Who Were the Man-Eaters of Tsavo?
One of the encounters Alexandra mentions is the incident with the “Man-eaters of Tsavo.” Spencer is quick to retort that he was five years old when that happened. While something of a throwaway line, the Tsavo encounter was an actual historical event to which ’s African storyline bears a striking resemblance.
The Tsavo in question is a river in Kenya, around which the strange and significant events of the story unfolded. In 1898, the British started building a railroad line intended to link Uganda to the Indian Ocean at the port of Mombasa in Kenya, which at the time was the capital of British East Africa. As a part of this railroad line, they needed to build a bridge over the river Tsavo for the trains to cross over. The workers themselves were mostly Indian and African, but the leader of the construction project was a British officer, Lieutenant-Colonel John Henry Patterson.
Only shortly after Patterson joined the project, however, a pair of lions started stalking the construction camps and creating a stir among the workers. These lions were distinctive for a number of reasons: first of all, they were both male lions, unaccompanied by any females. This is somewhat unusual, as a pride of lions tends to have very few males (if more than one in the first place) and the males are outnumbered by females. Nonetheless, the pair of male lions worked in tandem. Secondly, despite the common association, these lions were not the shaggy-maned Mufasa type, but were maneless. And thirdly — and most importantly — they had an uncanny thirst for human prey.
For nine months, these lions prowled among the workers’ camps by night and had an eerie ability to cooperate with each other and avoid detection. They dragged workers from their tents at night; at first, they seemingly worked as a tag team: one attacking while the other prowled around, keeping watch. With time, though, they became more bold and brazen, attacking at the same time and virtually every night. As part of this uncanny tendency as well, the lions were utterly undeterred by any attempts to trap them or keep them out. Fences, fires, and thorn-spiked enclosures were built to fend them off; the lions crawled through and under or simply jumped over them. Patterson himself tried on multiple occasions to trap and kill them, but they again proved strangely immune to his schemes. Patterson finally shot one of the lions, but it escaped. Soon, however, it returned and started tracking Patterson himself even as he was attempting to kill it. He did finally succeed, shooting it from an observation platform he had constructed.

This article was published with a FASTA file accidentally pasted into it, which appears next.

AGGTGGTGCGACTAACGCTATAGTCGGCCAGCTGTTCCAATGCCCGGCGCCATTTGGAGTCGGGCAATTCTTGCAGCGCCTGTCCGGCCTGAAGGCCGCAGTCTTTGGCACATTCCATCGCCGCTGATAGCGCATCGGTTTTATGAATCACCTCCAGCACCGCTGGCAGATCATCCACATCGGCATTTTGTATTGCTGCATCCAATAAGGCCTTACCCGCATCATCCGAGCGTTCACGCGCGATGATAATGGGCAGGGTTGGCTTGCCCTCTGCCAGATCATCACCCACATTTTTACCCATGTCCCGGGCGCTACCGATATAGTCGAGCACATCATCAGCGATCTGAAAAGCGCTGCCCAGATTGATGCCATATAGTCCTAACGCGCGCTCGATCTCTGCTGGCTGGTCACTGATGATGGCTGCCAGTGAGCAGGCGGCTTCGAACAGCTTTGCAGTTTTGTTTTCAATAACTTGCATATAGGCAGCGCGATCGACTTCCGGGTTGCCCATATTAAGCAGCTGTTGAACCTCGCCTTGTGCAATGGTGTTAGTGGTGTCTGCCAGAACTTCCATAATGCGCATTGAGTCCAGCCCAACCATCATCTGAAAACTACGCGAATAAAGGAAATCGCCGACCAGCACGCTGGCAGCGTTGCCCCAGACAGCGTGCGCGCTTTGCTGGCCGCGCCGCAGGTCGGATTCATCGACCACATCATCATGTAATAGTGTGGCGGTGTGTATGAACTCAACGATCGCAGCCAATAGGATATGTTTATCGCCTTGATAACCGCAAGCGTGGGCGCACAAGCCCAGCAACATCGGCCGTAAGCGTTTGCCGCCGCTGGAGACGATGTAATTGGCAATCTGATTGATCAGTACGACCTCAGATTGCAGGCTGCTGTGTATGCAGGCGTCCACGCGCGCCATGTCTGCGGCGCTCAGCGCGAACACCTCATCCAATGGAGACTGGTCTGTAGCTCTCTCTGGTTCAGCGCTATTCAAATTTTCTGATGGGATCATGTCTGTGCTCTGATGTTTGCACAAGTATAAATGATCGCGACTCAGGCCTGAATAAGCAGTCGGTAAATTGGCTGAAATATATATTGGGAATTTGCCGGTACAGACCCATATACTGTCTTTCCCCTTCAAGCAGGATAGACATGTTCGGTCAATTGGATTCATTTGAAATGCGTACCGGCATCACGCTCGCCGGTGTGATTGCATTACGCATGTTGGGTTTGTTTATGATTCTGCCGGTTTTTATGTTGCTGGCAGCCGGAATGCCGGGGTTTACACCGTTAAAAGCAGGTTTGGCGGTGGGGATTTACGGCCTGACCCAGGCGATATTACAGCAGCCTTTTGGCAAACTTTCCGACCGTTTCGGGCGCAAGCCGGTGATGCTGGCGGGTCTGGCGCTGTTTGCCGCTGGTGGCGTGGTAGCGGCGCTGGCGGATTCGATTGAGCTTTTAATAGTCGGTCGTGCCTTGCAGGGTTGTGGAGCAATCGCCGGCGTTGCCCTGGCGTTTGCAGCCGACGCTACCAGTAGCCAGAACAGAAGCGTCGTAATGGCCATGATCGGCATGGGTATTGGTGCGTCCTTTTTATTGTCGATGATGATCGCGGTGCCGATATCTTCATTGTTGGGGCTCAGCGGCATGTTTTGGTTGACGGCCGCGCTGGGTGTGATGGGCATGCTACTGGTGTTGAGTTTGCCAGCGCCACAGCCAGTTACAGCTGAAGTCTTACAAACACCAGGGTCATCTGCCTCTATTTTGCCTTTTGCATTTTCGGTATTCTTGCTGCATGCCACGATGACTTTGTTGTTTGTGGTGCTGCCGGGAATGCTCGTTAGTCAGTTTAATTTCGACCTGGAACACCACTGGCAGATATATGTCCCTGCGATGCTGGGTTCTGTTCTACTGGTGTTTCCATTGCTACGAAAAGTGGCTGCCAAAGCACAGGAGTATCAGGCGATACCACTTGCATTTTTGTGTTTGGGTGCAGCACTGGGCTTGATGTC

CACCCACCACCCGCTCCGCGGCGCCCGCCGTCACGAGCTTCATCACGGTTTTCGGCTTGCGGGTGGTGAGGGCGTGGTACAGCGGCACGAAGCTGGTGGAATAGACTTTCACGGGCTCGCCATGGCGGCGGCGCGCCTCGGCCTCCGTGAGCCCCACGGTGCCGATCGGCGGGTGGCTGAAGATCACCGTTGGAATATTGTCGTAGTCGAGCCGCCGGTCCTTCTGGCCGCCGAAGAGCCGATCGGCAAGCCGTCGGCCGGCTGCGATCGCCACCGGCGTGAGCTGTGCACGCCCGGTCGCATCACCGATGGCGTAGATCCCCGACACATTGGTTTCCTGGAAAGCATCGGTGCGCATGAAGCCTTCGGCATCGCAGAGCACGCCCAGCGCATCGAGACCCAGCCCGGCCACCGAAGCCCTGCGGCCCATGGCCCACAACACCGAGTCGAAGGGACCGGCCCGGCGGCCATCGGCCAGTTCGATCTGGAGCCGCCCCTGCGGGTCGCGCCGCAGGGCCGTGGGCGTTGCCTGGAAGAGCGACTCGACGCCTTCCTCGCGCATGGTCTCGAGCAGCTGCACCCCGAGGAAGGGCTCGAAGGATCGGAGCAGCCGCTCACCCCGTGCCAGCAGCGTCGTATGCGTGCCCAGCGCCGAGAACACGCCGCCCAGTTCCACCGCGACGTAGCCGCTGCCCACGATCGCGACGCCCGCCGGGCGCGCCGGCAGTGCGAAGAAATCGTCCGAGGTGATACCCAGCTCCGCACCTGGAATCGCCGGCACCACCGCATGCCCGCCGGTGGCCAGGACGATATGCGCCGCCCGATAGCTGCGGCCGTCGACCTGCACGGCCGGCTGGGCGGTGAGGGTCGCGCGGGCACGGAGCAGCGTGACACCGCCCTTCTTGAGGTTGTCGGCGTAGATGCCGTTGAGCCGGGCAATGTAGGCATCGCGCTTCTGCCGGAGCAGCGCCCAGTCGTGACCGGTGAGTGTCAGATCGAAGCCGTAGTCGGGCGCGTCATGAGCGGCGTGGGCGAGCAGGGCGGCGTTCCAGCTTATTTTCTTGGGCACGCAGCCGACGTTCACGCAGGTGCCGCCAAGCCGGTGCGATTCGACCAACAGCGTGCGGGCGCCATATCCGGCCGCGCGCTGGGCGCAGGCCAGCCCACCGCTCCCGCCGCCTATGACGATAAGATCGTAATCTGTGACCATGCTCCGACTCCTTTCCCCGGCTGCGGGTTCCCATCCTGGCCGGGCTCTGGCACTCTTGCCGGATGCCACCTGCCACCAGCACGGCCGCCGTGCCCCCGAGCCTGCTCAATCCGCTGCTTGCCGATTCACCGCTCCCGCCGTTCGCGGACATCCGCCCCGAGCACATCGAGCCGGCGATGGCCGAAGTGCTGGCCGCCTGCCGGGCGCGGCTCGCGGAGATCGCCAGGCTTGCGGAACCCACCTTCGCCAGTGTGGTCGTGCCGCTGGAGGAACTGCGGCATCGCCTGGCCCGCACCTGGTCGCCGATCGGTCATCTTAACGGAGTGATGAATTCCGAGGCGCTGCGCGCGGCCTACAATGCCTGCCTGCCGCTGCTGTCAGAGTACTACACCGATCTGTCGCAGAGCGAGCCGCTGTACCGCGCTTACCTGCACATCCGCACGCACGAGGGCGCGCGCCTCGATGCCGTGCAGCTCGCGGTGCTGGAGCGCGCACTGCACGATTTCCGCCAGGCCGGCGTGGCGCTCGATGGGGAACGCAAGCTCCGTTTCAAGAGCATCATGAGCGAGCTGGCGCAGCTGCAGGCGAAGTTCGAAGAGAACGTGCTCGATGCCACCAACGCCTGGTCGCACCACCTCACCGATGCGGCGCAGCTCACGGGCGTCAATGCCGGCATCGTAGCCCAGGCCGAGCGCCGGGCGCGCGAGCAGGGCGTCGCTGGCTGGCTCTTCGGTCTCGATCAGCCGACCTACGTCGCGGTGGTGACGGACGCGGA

The second lion proved even more difficult to deal with. Like the first lion, the second Patterson shot from his platform; it escaped. Nearly two weeks later, it too started stalking Patterson himself, and he shot it twice more; it escaped again. The following day, he hit it with three shots; yet again, he failed to kill it. Taking a different rifle, he shot the lion , finally killing it. According to Patterson’s own account, the last lion was trying to reach him in a tree even as he shot it the last time. (In case you were wondering, it is unclear whether Patterson attempted to enlist Kyle Reese and/or crush the lion with a hydraulic press.)
The coda on the true story is itself an interesting tale; if you happen to live in or pass through the Chicago area, the two lions are on display in the Field Museum; In terms of Patterson’s story, he wrote an account of his adventures entitled , which is part of the Easter egg reference by Alexandra in the TV series, and has been adapted into a film multiple times. Perhaps the most famous of these is the 1996 Val Kilmer/ Michael Douglas film written by William Goldman, .
The numbers have been disputed, but Patterson himself judged that the lions had killed more than 100 people by the time he finally dealt with them. Estimates derived from scientific studies of the lions’ remains judge that the pair had at least 35 victims. In terms of ’s story, it seems likely, especially given the reference, that Spencer’s character is at least partly based on Patterson, who dealt with the lions and also enjoyed a somewhat legendary reputation afterward.
However, the “Man-eaters of Tsavo” story seems to have provided inspiration for part of the plot, as well. From Episode 1 to 2, Spencer had to deal with an unexpected pair of leopards, and in Episode 3, he too was trapped in a tree fending off a lion that was leaping up at him, trying to reach him until the very end. Whether the Patterson story will have more impact on Spencer and is unclear, but there is an interesting if terrifying true story behind the events in Africa at the beginning of the series.